The Royal Coat of Arms of Sivad.

The Sivadian Monarchy is above all a constitutional one, in which there is a well-settled doctrine of parliamentary superiority. On Sivad, it is true that, "Rex Regnant Sed Non Gubernat." - The King Rules but does not govern. However, in addition to significant ceremonial responsiblities, the Crown plays an important role in the governance of Sivad. The current King of Sivad is Richard I.

The role of the Monarch in GovernmentEdit

All acts of the Sivadian Parliament (The Councils of Equals and Peers, collectively with the Monarch) must be given the Royal Assent in order to become law. In this case, the King acts on the advice of his ministers, and the Royal Assent has rarely in practice been withheld, though it is possible under the laws of Sivad that the King could withhold his assent from all but monetary appropriations, which are exclusively within the purview of the Council of Equals. The King also has a right to be consulted, to encourage, and to warn, and meets at least weekly with the First Councillor to discuss important matters of state.

The King also performs the very important functions of summoning Parliament for the beginning of each session, ending the session by prorogation, and dissolving Parliament at the end of each term.

The Goverment is within the gift of the King, and he officially appoints the First Councillor and the Ministers of State. The First Councillor is always the leader of the majority party in the Council of Equals, who is then invited to form a government and submits to the Crown a list of appointees for the government offices. The King also officially appoints many other office holders, such as judges, diplomats, officers of the armed services, and senior officials of the Church of Sivad.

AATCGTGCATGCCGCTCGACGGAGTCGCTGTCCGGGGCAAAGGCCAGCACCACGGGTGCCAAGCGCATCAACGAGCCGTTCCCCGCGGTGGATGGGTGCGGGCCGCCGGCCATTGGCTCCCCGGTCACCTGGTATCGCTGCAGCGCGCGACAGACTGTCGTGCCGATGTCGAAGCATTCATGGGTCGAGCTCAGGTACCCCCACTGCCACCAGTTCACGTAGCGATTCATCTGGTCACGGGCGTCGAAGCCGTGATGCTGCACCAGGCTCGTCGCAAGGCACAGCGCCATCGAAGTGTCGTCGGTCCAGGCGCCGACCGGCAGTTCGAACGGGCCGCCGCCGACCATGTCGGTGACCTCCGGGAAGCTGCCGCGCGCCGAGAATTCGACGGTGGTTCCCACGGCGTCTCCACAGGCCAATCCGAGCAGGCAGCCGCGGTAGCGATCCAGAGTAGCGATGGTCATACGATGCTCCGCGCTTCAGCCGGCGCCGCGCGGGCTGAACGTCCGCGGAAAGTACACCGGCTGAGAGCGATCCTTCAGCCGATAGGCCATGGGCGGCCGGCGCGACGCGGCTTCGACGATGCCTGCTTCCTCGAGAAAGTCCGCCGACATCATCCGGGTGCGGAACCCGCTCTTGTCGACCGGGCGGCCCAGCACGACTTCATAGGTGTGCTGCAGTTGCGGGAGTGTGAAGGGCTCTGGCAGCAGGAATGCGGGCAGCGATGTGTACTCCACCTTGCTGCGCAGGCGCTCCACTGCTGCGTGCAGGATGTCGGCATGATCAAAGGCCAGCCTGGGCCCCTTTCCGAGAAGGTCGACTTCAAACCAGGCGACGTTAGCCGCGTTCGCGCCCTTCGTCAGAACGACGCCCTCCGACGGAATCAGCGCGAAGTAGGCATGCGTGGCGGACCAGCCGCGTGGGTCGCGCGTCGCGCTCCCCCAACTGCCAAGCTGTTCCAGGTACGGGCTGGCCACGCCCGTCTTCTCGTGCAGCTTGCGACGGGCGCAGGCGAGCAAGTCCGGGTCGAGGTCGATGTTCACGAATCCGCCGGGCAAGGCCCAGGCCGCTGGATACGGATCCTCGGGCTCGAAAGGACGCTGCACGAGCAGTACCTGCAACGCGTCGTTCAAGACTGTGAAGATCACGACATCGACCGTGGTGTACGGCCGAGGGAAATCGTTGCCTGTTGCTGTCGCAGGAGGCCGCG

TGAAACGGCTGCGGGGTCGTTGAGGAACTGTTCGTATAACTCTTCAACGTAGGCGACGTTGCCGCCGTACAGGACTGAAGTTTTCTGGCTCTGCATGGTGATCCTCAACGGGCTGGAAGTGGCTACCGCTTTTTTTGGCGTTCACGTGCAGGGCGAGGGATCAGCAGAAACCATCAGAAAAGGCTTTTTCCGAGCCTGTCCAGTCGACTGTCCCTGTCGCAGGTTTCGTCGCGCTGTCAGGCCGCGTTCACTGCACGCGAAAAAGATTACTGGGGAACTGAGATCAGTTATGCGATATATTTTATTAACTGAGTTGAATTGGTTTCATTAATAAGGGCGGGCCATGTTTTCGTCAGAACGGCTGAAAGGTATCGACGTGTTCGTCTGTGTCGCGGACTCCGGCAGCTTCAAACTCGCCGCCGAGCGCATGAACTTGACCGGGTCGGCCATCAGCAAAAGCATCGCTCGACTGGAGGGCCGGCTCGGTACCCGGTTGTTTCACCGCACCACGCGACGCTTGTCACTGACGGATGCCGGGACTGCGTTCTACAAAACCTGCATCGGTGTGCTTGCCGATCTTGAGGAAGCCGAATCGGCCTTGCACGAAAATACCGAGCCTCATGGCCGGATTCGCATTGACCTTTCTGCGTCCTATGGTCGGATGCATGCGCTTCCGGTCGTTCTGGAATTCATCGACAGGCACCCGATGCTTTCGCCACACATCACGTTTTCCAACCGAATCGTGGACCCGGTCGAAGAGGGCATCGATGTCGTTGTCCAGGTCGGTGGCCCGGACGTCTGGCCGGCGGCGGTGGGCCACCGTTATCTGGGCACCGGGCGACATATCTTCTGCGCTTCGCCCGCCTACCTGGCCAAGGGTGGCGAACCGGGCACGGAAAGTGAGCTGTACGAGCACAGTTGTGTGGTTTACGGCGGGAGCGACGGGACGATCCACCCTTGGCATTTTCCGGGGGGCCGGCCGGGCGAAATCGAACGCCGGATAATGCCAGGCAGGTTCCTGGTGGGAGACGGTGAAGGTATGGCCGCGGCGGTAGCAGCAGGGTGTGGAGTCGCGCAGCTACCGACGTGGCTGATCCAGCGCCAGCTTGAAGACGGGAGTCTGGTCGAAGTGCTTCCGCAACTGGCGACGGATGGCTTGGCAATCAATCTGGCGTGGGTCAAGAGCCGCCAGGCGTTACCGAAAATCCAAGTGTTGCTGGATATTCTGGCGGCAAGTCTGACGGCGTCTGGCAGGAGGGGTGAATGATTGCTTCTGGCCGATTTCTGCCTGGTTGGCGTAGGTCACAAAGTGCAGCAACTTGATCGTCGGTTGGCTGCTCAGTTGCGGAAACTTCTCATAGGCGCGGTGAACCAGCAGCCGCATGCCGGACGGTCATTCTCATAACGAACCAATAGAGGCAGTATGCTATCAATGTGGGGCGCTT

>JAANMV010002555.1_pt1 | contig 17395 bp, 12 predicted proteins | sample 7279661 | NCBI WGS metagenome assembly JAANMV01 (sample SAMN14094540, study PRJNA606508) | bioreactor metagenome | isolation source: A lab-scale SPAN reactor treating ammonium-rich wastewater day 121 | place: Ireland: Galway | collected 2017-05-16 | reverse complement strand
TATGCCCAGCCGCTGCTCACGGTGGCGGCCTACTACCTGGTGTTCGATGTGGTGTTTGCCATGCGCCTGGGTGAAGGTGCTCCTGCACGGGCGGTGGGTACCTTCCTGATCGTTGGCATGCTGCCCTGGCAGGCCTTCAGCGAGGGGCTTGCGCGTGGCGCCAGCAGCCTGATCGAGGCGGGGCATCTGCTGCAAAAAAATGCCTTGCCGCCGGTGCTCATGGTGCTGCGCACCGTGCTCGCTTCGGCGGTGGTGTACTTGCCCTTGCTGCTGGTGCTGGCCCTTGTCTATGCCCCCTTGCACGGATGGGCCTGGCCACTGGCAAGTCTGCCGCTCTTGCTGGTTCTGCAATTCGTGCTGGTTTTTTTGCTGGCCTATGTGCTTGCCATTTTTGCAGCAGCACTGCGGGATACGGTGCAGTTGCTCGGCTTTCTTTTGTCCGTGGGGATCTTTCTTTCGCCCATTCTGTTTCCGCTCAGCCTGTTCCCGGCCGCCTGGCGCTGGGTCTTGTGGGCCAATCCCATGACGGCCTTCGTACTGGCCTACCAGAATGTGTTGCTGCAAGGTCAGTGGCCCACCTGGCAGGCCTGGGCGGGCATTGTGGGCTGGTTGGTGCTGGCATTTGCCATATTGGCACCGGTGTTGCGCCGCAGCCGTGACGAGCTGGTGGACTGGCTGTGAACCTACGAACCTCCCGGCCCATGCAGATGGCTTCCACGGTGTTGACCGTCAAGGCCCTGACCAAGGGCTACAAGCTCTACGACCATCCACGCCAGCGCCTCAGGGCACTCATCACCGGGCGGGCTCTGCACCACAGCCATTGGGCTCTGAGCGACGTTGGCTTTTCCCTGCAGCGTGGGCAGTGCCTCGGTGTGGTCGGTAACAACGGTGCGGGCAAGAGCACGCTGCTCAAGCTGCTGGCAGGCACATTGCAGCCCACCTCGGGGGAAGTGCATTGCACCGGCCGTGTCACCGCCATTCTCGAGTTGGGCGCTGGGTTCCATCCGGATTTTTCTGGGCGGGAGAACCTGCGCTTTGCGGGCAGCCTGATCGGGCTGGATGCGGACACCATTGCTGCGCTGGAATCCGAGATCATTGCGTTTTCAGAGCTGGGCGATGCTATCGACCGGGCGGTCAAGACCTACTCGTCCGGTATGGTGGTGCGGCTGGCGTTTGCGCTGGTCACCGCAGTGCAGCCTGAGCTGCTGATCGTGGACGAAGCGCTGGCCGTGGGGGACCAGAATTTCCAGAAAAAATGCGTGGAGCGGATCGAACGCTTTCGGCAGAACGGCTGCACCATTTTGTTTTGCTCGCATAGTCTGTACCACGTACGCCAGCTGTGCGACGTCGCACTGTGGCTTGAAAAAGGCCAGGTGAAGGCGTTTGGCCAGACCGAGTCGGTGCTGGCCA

As there is no privy council on Sivad, the duties that were performed by them were absorbed by the Monarch under Franklin I, and during the "Isherwood Restoration" of Richard I, are shared between the King and Peers, including Orders in Council (which, by Acts of Parliament, enact subordinate legislation ranging from constitutions of dependent territories to interstellar agreements). The King also approves Proclamations (formal notices which cover areas such as the dissolution of Parliament, coinage and dates of certain Bank Holidays).

All laws are passed, "[B]y the King's most Excellent Majesty, by and with the advice and consent of the Lords Spiritual and Temporal, and his Councillors, in this present Parliament assembled, and by the authority of the same..."

The Monarch and the MilitaryEdit

The King, in addition to his ceremonial responsibilities, serves as head of the armed forces, and all officers swear their oath of loyalty to the Crown, not to the current Council, which dissolves at most every five years. Under the laws of Sivad, a Navy and Marine Corps of a certain size (defined by number of officers and specialists, as well as warship tonnage) is permitted as a standing force. Through a variety of enabling acts passed by each Council, this number is generally increased to a number which is more readily governed by the size of the defense budget allocations.